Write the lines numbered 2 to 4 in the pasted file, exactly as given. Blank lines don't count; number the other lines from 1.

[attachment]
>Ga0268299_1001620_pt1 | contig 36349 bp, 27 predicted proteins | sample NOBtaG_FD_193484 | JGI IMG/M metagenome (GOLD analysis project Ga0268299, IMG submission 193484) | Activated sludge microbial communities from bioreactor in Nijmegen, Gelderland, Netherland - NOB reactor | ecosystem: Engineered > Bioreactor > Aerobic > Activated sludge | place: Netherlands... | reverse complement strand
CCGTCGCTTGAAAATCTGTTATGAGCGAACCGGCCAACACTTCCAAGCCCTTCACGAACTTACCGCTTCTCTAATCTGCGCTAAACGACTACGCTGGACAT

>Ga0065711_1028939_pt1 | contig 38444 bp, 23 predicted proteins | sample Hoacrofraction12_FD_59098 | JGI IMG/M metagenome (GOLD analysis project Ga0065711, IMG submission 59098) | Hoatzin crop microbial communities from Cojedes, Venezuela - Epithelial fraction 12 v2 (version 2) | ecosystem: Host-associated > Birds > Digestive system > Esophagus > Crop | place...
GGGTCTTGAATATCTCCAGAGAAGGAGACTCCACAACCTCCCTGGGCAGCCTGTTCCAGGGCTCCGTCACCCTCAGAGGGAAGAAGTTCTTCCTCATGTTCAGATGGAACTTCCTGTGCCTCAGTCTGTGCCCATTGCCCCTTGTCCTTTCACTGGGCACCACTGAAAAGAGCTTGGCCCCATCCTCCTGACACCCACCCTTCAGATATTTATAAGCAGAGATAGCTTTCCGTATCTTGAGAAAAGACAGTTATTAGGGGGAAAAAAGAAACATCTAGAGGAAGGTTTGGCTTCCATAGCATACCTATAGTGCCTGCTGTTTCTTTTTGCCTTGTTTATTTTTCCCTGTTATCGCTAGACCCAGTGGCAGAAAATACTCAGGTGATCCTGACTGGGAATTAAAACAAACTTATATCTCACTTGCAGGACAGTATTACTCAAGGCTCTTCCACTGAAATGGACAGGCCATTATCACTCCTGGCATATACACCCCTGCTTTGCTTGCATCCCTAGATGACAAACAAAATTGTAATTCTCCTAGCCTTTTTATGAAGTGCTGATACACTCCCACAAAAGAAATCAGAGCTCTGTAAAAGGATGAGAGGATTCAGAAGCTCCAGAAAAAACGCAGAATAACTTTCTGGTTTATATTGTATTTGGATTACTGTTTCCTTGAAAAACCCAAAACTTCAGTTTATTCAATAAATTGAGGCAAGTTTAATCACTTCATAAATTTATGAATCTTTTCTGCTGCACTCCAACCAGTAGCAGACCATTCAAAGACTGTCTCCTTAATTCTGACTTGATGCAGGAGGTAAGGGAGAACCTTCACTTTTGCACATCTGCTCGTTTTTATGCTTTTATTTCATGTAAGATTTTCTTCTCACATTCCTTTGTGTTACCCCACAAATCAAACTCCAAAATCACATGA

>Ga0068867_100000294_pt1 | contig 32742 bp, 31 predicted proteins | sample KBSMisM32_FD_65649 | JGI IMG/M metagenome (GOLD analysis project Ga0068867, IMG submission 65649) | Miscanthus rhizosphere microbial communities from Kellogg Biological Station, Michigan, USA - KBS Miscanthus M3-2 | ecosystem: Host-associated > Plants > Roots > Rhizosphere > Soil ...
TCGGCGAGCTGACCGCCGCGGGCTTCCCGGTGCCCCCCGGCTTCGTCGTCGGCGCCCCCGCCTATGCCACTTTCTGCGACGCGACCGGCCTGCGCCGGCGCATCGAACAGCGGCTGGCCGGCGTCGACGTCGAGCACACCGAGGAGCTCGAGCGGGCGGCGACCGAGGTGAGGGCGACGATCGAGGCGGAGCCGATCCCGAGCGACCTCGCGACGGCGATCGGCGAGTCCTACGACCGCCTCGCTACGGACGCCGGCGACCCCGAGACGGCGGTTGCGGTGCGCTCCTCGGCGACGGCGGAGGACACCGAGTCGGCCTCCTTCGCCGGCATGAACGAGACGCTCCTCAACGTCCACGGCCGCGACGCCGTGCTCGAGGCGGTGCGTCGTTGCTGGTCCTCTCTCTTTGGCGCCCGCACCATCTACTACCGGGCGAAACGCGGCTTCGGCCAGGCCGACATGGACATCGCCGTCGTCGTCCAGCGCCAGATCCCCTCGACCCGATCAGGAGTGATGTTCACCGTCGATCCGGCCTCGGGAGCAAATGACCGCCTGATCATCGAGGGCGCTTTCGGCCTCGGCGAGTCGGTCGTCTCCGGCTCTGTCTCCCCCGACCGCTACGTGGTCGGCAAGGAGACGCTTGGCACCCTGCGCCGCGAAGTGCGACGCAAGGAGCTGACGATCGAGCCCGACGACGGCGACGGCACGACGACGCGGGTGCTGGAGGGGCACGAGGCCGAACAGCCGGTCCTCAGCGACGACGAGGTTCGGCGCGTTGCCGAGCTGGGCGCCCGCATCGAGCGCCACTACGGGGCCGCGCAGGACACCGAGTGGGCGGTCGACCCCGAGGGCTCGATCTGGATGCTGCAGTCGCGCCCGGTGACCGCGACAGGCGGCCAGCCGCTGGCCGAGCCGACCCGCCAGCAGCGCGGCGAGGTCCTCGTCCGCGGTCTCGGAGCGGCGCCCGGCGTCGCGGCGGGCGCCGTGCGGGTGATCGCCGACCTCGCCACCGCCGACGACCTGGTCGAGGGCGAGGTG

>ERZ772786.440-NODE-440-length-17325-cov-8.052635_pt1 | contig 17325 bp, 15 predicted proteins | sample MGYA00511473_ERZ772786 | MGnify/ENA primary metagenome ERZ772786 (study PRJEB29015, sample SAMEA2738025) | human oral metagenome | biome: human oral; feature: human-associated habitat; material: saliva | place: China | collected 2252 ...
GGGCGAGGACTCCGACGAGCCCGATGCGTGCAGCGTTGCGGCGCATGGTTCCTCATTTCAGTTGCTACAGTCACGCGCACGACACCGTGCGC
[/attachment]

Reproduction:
CCGTCGCTTGAAAATCTGTTATGAGCGAACCGGCCAACACTTCCAAGCCCTTCACGAACTTACCGCTTCTCTAATCTGCGCTAAACGACTACGCTGGACAT

>Ga0065711_1028939_pt1 | contig 38444 bp, 23 predicted proteins | sample Hoacrofraction12_FD_59098 | JGI IMG/M metagenome (GOLD analysis project Ga0065711, IMG submission 59098) | Hoatzin crop microbial communities from Cojedes, Venezuela - Epithelial fraction 12 v2 (version 2) | ecosystem: Host-associated > Birds > Digestive system > Esophagus > Crop | place...
GGGTCTTGAATATCTCCAGAGAAGGAGACTCCACAACCTCCCTGGGCAGCCTGTTCCAGGGCTCCGTCACCCTCAGAGGGAAGAAGTTCTTCCTCATGTTCAGATGGAACTTCCTGTGCCTCAGTCTGTGCCCATTGCCCCTTGTCCTTTCACTGGGCACCACTGAAAAGAGCTTGGCCCCATCCTCCTGACACCCACCCTTCAGATATTTATAAGCAGAGATAGCTTTCCGTATCTTGAGAAAAGACAGTTATTAGGGGGAAAAAAGAAACATCTAGAGGAAGGTTTGGCTTCCATAGCATACCTATAGTGCCTGCTGTTTCTTTTTGCCTTGTTTATTTTTCCCTGTTATCGCTAGACCCAGTGGCAGAAAATACTCAGGTGATCCTGACTGGGAATTAAAACAAACTTATATCTCACTTGCAGGACAGTATTACTCAAGGCTCTTCCACTGAAATGGACAGGCCATTATCACTCCTGGCATATACACCCCTGCTTTGCTTGCATCCCTAGATGACAAACAAAATTGTAATTCTCCTAGCCTTTTTATGAAGTGCTGATACACTCCCACAAAAGAAATCAGAGCTCTGTAAAAGGATGAGAGGATTCAGAAGCTCCAGAAAAAACGCAGAATAACTTTCTGGTTTATATTGTATTTGGATTACTGTTTCCTTGAAAAACCCAAAACTTCAGTTTATTCAATAAATTGAGGCAAGTTTAATCACTTCATAAATTTATGAATCTTTTCTGCTGCACTCCAACCAGTAGCAGACCATTCAAAGACTGTCTCCTTAATTCTGACTTGATGCAGGAGGTAAGGGAGAACCTTCACTTTTGCACATCTGCTCGTTTTTATGCTTTTATTTCATGTAAGATTTTCTTCTCACATTCCTTTGTGTTACCCCACAAATCAAACTCCAAAATCACATGA